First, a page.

Skip to main content

Endorsements

Got any good books to recommend?

Greatest Hits from Working the Net:

Harlow Salon - one of the very best hair salons in Nashville TN.

Which Teams Are Giving Up Those Juicy Rebounds?

Following up on our previous look at offensive rebound opportunities, it's now time to see which teams are locking down the front of the net, and which ones are rolling out the red carpet for opposing forwards to try, try again if their first shot doesn't succeed. We're looking at team performance here, as it seems to me that preventing rebounds is a joint effort. Goaltenders try to contain or at least manage them, and defensemen need to sweep them out of harm's way as quickly as possible, while tying up their opponent so they can't get a stick on the loose puck.

The table below shows Rebounds Allowed Per Game for the 2005-6 NHL Regular Season, as well as the numbers so far this season (through the 296 games as of November 19). The league averages were 1.8 rebounds per team per game last year, and 1.3 so far this year. Again, a rebound is here defined as a shot occurring within 5 seconds of another shot by the same team, from within 60 feet, without another intervening event. Top teams in each column are shaded green, and the bottom dwellers in pink. I've also included the Shooting Percentage for these rebound shots for the two seasons, to help give a rough idea of the overall impact from these numbers. For instance, if the Devils give up 1.16 more Rebound Per Game than the Red Wings (1.74-0.58), and the Shooting Percentage is about 27% on those shots, then you can "guesstimate" that rebound handling costs the Devils about a goal every third game defensively compared to Detroit, or about 25 goals over the course of the season.

So what do these numbers tell us? Well, for starters, the defensive dominance of the Detroit Red Wings is reaffirmed. Their mark of 0.58 rebounds allowed per game is far below the rest of the league, especially comparing them to the last-place New Jersey Devils, who give up 3 times as many rebounds per game! The biggest improvement year-on-year has been made by the Tampa Bay Lightning, who went from merely average to 2nd-best in preventing rebound opportunities. The Pittsburgh Penguins have made a similar improvement, but only raising them from "truly awful" to 3rd-worst in the NHL.

So does your favorite goalie need to attach flypaper to his leg pads, or does your defense need a knuckle-dragging, low-brow banger to keep opponents clear of the crease? Take a look below and write your local GM, I'm sure he'd be glad to hear opinions on the subject...

Click below to enlarge

Popular posts from this blog

How I'm Trying To Make Money Sports Blogging

To kick off this series of articles general sports-blogging articles here at OTF Classic, I think it's best to start with a comment that Brad left here last week, after I shared my goals for 2012, which include specific revenue targets:
I considered diving into the world of internet marketing myself, but I felt that my friends would hate me for bugging them about stuff. I mean, it's pretty low-risk high-reward, so it's tempting. I wouldn't mind reading about tips on how to maximize impact of blogging in general to make it a legitimate income source. Trying to make money at sports blogging can be a very touchy subject - for the vast majority of us, this is an activity we pursue to both exercise our creativity and share our love of the game, whether it's hockey, football, badminton, whatever, with fellow fans. Mixing that personal conversation with a commercial message can turn people off, especially if it becomes too intrusive for the reader.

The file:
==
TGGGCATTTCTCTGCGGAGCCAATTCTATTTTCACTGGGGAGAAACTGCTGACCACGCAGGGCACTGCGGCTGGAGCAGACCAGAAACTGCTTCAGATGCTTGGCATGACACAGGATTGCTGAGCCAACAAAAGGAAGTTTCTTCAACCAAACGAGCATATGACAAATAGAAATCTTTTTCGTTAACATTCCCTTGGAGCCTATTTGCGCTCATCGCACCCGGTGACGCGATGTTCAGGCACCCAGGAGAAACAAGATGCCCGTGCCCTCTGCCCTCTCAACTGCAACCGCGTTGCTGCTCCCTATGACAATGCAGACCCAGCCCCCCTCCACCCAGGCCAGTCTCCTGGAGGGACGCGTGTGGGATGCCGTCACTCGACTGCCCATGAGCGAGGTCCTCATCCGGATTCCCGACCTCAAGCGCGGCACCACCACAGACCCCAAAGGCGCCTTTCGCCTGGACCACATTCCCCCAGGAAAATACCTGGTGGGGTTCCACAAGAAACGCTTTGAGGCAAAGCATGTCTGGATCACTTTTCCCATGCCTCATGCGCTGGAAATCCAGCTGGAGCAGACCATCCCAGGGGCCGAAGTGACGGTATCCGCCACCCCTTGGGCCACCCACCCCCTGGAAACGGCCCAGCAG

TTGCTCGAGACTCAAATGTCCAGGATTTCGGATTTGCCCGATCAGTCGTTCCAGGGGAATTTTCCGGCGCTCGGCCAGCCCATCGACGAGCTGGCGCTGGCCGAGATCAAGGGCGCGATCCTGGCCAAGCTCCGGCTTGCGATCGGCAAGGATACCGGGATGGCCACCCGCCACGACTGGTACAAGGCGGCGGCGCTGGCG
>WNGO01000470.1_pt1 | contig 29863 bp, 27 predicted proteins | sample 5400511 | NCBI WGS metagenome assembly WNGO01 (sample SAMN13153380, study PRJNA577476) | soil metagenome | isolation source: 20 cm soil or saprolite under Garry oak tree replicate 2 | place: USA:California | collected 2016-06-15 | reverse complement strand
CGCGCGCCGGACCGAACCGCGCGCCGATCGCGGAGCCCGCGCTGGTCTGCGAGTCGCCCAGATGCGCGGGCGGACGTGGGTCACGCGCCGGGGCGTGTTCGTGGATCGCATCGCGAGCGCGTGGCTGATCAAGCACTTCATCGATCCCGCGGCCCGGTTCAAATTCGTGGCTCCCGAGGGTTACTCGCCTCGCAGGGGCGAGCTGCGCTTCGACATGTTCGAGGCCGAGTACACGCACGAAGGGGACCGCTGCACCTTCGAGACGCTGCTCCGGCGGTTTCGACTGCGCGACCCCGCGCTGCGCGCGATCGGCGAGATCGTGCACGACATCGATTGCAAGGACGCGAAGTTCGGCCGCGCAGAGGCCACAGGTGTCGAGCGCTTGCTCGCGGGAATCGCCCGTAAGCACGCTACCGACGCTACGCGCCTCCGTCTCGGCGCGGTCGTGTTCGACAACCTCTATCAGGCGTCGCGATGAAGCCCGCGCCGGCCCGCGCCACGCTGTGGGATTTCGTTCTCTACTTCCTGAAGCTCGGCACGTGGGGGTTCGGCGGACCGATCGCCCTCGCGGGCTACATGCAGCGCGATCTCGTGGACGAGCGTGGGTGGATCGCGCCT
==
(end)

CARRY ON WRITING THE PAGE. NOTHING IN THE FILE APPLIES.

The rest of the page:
It's not unreasonabl…

Canadian Baloney, starring James Mirtle

A tireless refrain from the Canadian media is that Nashville is an absolute failure as a hockey market, and failing to move the team north of the border is an exercise in folly by the NHL.

Our latest exhibit comes from James Mirtle, usually one of the more thoughtful hockey bloggers extant:
But Nashville, quite simply, has proven it cannot sustain an NHL hockey team. Even with the lowest ticket prices in the entire league (I know: I've looked into flying there for a game or two) and a ridiculously forgiving arena lease, the team has had attendance issues despite having one of the best records in the league.

It's not a matter of Canadians not wanting teams in the southern U.S.; I've argued time and again in favour of teams like Dallas and Tampa Bay that have supported their teams and really brought something to the table in terms of bringing news fans and new energy to the game. That's a good thing.

The Predators, however, are not that, not in the beginning and certainly no…

Get Your NHL Super Schedule 2008-9 Right Here!

Click here for the 2009-10 NHL Super Schedule, at my new site, www.ontheforecheck.com!


The NHL announced the 2008-9 Regular Season schedule today, so of course, it's time right here to publish my very own NHL Super Schedule 2008-9 as well.

For those unfamiliar with what I did last year, the NHL Super Schedule is a spreadsheet that I put together and make publicly available via Google Documents*. It includes an entry for each game in each team's 82-game regular season schedule, with additional information such as how far that team has had to travel since its last game, how many days have passed since that previous game, and various statistics relative to the opponent that evening, such as 2007-8 Winning Percentage, Goals Per Game, Goals Against Per Game, etc. For example, you can total the distance that each team will travel during the upcoming season, or find who plays the most back-to-back games. Check out which team faces the toughest opposing offenses, or which power plays…